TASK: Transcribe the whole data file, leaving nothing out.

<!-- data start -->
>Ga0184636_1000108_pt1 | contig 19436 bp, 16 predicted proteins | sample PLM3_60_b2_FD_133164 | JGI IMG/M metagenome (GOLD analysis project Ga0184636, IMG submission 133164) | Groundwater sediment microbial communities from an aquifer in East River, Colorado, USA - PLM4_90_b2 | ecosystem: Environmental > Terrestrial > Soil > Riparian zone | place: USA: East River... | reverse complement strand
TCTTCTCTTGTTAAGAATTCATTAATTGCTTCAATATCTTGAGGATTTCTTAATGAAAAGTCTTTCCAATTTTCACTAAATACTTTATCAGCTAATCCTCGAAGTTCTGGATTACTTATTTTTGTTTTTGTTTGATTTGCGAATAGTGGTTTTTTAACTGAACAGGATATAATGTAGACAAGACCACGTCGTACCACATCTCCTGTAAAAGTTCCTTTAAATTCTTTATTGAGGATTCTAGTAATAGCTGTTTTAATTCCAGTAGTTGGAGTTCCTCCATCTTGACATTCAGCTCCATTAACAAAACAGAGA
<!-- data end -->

>Ga0184636_1000108_pt1 | contig 19436 bp, 16 predicted proteins | sample PLM3_60_b2_FD_133164 | JGI IMG/M metagenome (GOLD analysis project Ga0184636, IMG submission 133164) | Groundwater sediment microbial communities from an aquifer in East River, Colorado, USA - PLM4_90_b2 | ecosystem: Environmental > Terrestrial > Soil > Riparian zone | place: USA: East River... | reverse complement strand
TCTTCTCTTGTTAAGAATTCATTAATTGCTTCAATATCTTGAGGATTTCTTAATGAAAAGTCTTTCCAATTTTCACTAAATACTTTATCAGCTAATCCTCGAAGTTCTGGATTACTTATTTTTGTTTTTGTTTGATTTGCGAATAGTGGTTTTTTAACTGAACAGGATATAATGTAGACAAGACCACGTCGTACCACATCTCCTGTAAAAGTTCCTTTAAATTCTTTATTGAGGATTCTAGTAATAGCTGTTTTAATTCCAGTAGTTGGAGTTCCTCCATCTTGACATTCAGCTCCATTAACAAAACAGAGA